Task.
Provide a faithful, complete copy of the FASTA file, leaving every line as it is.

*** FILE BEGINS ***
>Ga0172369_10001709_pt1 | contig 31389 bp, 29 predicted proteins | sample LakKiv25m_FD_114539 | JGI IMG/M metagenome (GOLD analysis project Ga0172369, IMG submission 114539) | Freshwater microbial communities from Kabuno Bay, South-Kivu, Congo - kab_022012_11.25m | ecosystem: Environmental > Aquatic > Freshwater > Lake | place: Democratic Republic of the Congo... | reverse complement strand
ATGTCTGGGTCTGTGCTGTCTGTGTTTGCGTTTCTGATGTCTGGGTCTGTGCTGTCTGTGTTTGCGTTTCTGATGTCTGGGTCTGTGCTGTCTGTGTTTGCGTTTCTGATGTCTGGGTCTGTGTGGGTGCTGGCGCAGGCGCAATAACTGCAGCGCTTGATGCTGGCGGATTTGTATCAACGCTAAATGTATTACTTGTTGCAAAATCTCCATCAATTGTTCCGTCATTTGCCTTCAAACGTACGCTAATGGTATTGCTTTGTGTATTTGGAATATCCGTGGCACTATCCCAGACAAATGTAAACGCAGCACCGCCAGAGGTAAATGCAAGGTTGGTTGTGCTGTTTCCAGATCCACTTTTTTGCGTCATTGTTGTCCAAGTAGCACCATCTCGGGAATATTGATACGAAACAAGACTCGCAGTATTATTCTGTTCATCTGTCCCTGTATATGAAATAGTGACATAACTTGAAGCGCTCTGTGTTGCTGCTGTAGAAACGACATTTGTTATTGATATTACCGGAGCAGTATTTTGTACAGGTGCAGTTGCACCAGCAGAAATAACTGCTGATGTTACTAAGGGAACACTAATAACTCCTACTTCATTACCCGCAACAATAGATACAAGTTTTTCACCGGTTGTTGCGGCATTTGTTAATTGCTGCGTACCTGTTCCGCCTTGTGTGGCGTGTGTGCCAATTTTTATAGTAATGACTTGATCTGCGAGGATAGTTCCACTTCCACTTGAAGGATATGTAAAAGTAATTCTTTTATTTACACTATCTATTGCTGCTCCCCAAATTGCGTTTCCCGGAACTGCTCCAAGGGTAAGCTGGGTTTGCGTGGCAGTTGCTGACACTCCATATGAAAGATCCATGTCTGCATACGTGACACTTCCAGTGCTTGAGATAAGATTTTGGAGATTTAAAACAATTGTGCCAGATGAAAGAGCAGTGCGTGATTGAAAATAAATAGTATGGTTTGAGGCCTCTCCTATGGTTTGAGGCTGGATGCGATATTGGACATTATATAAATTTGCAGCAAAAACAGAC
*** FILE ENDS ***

>Ga0172369_10001709_pt1 | contig 31389 bp, 29 predicted proteins | sample LakKiv25m_FD_114539 | JGI IMG/M metagenome (GOLD analysis project Ga0172369, IMG submission 114539) | Freshwater microbial communities from Kabuno Bay, South-Kivu, Congo - kab_022012_11.25m | ecosystem: Environmental > Aquatic > Freshwater > Lake | place: Democratic Republic of the Congo... | reverse complement strand
ATGTCTGGGTCTGTGCTGTCTGTGTTTGCGTTTCTGATGTCTGGGTCTGTGCTGTCTGTGTTTGCGTTTCTGATGTCTGGGTCTGTGCTGTCTGTGTTTGCGTTTCTGATGTCTGGGTCTGTGTGGGTGCTGGCGCAGGCGCAATAACTGCAGCGCTTGATGCTGGCGGATTTGTATCAACGCTAAATGTATTACTTGTTGCAAAATCTCCATCAATTGTTCCGTCATTTGCCTTCAAACGTACGCTAATGGTATTGCTTTGTGTATTTGGAATATCCGTGGCACTATCCCAGACAAATGTAAACGCAGCACCGCCAGAGGTAAATGCAAGGTTGGTTGTGCTGTTTCCAGATCCACTTTTTTGCGTCATTGTTGTCCAAGTAGCACCATCTCGGGAATATTGATACGAAACAAGACTCGCAGTATTATTCTGTTCATCTGTCCCTGTATATGAAATAGTGACATAACTTGAAGCGCTCTGTGTTGCTGCTGTAGAAACGACATTTGTTATTGATATTACCGGAGCAGTATTTTGTACAGGTGCAGTTGCACCAGCAGAAATAACTGCTGATGTTACTAAGGGAACACTAATAACTCCTACTTCATTACCCGCAACAATAGATACAAGTTTTTCACCGGTTGTTGCGGCATTTGTTAATTGCTGCGTACCTGTTCCGCCTTGTGTGGCGTGTGTGCCAATTTTTATAGTAATGACTTGATCTGCGAGGATAGTTCCACTTCCACTTGAAGGATATGTAAAAGTAATTCTTTTATTTACACTATCTATTGCTGCTCCCCAAATTGCGTTTCCCGGAACTGCTCCAAGGGTAAGCTGGGTTTGCGTGGCAGTTGCTGACACTCCATATGAAAGATCCATGTCTGCATACGTGACACTTCCAGTGCTTGAGATAAGATTTTGGAGATTTAAAACAATTGTGCCAGATGAAAGAGCAGTGCGTGATTGAAAATAAATAGTATGGTTTGAGGCCTCTCCTATGGTTTGAGGCTGGATGCGATATTGGACATTATATAAATTTGCAGCAAAAACAGAC